Positive political economy

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Economics, economic policy and public choice

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Live dates: 
Monday, 15 February 2021 to Sunday, 30 May 2021

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Aims and scope: 

This course introduces political economy to students completely new to the subject. The conversational yet precise style of this course is an excellent way of presenting the science of economics, economic policy and public choice to tomorrow's decision makers. The course is designed to provide students with a sound conceptual understanding of the subject using contemporary examples where possible. It stands out amongst all other introductory economics courses by stressing the fact that economic processes do not take place in isolation from social and political processes and by encouraging students to apply an economic way of thinking in their analysis of political processes. The course covers the most important topics in political economy while reflecting European economic structures and institutions and adapting the language and cultural references to a European audience. For instance, the euro is the basic currency referred to throughout the course, and case studies and examples largely refer to the European economy and EU policies. These features are apparent when dealing with the EU's common agricultural policy, external trade policy, competition policy, VAT, the euro and ECB monetary policy. By the end of the course, students should be able to understand the effects on markets of government policies such as a the establishment of a minimum price, a price ceiling, a quota, or a subsidy; the effects of taxation and the design of optimal tax systems, market failure (monopoly, externatilies, public goods) and ways to deal with it, macroeconomic data, economic growth, monetary policy, and fiscal policy. They should also be acquainted with the political conflicts related to economic policy and economic explanations of policy making.


1. Three principles of political economy. Thinking like an economist. Introduction to the scientific method. Economics, economic policy and public choice. 2. Supply, demand, and public policies. Price controls. Quotas. Why is food more expensive in the EU than in the US? Why can't you find a new GPU at MSRP? Why do ZARA clothes have a higher list price in Venezuela? Why do they sell "milk drinks" in Venezuelan supermarkets? Should we raise the minimum wage? 3. Market efficiency and the cost of taxation. The three effects of a tax. The deadweight cost of taxation. Optimal tax systems. Tax incidence. Sufficiency, efficiency and equity. A reduced VAT rate for food? A reduced income tax for IT professionals? 4. The efficiency of free trade and the cost of protection. Tariffs. Quotas. Non-tariff barriers. Winners and losers from trade. Arguments for protection. How protectionist is the EU? 5. Preferential trade agreements. Trade creation. Trade diversion. Would Romania benefit more from Moldova's EU integration than Moldova itself? 6. Externalities. Pigouvian taxes. Quotas. Tradeable pollution permits. Public goods. Private goods. Rivalry. Excludability. Club goods. 7. Monopoly. The costs of monopoly. Economies of scale and natural monopolies. EU competition policy. Should the EU allow the creation of European champions? 8. Measuring the macroeconomy. Production, growth, employment, inflation, income distribution. Is Ireland the most developed country in the EU? 9. Money and monetary policy. Inflation. The inflation tax. The money multiplier. Who creates money in the EU? The Covid-19 pandemic and a digital currency for the ECB? 10. Fiscal policy. The multiplier effect. Crowding out. Ricardian equivalence. How much is the government spending multiplier? The political business cycle: partisan and opportunistic. The Stability and Growth Pact. 11. Economic growth. The Harrod-Domar model. The neoclassical growth model. Conditional convergence. Why does Romania grow faster than Germany? 12. Introduction to public choice I. Democracy. Spatial models of voting. The median-voter theorem. The paradox of voting. The subsidisation of bias. Why are rich people so powerful in a democracy? Should we regulate electoral and lobbying campaign spending? Why is online voting not allowed? 13. Introduction to public choice II. Bureaucracy. Agenda setting. The principal-agent problem. Agency loss. Uncertainty and preferences. Delegation and control. Why do some delegates get more powers than others? 14. Introduction to public choice III. The theory of clubs. The Exit-Voice-Loyalty (EVL) game. Structural dependence of the state on capital. Selectorate theory. Why are there so few highways built in Romania? Why is bad behaviour almost always good politics?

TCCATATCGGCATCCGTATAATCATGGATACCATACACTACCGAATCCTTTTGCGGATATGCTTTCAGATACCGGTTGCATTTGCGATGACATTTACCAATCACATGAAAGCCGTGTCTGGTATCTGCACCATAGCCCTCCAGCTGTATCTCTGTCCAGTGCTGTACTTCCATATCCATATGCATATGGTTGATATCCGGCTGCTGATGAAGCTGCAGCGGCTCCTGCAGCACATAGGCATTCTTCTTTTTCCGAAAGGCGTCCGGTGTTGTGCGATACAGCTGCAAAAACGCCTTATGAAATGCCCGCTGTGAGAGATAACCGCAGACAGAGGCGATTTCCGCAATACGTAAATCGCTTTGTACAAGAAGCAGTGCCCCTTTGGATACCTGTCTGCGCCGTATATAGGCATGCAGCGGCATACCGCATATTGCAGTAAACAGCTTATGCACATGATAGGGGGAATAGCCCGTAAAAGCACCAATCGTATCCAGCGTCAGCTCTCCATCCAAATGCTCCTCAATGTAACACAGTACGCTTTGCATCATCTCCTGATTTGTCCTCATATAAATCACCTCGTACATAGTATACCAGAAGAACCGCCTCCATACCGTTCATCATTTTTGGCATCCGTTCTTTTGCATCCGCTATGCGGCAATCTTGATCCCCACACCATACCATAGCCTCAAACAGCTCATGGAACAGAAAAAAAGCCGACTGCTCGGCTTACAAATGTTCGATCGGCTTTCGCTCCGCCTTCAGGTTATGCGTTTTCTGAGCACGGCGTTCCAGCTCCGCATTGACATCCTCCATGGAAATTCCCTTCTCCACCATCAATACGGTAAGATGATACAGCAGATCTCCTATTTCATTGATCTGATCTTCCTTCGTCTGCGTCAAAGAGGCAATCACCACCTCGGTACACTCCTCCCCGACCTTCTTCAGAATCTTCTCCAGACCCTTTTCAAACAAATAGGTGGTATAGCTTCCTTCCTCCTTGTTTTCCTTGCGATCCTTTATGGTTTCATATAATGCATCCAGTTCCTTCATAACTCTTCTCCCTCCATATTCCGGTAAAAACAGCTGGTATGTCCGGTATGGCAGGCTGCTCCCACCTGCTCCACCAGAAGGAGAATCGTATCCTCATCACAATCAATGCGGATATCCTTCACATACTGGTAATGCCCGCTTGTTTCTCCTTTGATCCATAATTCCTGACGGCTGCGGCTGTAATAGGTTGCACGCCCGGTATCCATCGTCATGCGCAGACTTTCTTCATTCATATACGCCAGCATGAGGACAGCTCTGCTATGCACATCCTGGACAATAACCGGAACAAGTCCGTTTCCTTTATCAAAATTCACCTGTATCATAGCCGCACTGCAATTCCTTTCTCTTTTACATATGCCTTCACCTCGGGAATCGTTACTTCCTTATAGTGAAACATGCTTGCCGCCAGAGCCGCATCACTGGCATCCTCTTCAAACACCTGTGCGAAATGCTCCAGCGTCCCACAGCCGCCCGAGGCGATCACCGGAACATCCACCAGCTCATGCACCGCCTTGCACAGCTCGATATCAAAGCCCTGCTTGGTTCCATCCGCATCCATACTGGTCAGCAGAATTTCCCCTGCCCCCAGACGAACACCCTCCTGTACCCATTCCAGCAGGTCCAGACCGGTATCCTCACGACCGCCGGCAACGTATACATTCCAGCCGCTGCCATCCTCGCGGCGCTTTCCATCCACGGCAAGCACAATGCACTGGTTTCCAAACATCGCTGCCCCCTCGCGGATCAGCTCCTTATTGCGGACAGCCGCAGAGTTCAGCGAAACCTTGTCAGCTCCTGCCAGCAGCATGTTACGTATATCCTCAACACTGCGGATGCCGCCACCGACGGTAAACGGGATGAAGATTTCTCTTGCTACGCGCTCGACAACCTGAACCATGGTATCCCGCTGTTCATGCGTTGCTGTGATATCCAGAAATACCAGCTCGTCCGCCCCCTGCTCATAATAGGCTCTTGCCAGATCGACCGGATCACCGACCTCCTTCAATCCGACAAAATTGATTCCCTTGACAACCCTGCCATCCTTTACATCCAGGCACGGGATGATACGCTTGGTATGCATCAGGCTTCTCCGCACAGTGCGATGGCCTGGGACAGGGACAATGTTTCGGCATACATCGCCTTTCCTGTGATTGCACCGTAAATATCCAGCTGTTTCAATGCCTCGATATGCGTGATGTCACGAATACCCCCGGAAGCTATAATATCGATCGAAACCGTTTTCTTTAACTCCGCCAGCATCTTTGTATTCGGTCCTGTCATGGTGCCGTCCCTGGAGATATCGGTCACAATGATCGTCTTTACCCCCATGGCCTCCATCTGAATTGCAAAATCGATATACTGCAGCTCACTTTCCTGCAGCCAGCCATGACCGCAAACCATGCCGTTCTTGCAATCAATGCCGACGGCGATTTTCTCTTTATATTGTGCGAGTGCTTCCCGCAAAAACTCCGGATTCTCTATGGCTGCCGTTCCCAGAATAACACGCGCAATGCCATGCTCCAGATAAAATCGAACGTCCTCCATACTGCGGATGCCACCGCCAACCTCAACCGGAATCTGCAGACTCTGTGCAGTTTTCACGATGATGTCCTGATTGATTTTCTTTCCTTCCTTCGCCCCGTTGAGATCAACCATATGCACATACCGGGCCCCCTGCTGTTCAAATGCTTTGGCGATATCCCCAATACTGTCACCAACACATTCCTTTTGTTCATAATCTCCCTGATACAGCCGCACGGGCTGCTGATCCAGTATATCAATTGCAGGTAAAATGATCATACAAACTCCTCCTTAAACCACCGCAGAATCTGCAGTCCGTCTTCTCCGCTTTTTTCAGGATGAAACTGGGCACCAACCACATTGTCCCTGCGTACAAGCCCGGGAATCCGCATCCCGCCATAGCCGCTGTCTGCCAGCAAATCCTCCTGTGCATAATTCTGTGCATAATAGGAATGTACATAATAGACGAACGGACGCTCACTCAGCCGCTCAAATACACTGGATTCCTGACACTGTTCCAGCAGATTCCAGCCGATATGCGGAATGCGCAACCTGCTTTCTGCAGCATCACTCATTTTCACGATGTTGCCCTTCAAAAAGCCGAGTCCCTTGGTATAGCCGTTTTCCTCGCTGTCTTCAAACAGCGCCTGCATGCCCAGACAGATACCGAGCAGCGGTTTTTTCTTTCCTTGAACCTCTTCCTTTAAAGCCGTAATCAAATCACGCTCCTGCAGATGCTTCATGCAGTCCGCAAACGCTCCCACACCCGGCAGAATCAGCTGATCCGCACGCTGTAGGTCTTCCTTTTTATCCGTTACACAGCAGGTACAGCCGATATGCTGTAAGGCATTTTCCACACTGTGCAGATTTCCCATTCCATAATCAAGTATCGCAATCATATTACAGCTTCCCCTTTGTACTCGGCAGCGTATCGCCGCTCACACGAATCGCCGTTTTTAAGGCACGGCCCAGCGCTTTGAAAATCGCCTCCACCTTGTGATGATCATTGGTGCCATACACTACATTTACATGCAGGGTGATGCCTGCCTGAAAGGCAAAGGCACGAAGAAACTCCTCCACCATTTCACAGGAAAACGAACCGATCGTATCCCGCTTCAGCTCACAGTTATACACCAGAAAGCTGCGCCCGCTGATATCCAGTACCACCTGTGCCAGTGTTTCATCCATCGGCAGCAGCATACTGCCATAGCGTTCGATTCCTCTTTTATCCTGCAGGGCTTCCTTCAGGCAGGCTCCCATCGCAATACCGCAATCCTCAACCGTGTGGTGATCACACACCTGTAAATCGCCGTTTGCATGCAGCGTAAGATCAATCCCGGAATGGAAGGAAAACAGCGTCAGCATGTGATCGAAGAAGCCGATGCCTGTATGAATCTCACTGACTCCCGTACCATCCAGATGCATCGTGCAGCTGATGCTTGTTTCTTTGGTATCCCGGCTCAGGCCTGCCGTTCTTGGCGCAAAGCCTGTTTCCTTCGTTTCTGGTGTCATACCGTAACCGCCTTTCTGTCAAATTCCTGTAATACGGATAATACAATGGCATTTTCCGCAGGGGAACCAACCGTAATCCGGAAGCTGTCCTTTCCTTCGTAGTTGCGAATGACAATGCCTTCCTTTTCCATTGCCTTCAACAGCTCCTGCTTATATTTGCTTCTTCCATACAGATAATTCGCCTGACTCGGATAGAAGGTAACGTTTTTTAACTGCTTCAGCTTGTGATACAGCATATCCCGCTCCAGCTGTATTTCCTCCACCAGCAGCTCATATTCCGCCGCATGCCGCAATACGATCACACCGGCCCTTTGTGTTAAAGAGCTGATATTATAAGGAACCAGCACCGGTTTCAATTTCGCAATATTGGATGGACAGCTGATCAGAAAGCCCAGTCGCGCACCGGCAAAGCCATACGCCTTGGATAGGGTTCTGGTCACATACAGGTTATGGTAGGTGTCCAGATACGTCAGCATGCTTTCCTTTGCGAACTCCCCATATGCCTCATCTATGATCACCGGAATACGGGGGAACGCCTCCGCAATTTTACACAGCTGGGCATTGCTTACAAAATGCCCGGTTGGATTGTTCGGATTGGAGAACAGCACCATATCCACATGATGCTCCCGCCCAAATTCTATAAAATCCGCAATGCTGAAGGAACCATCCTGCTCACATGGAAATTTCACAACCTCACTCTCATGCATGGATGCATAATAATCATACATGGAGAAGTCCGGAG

Indicative reading: 

Mankiw, N. G. (2020). Principles of economics, 9th ed. Cengage learning. Previous editions of the book are OK.

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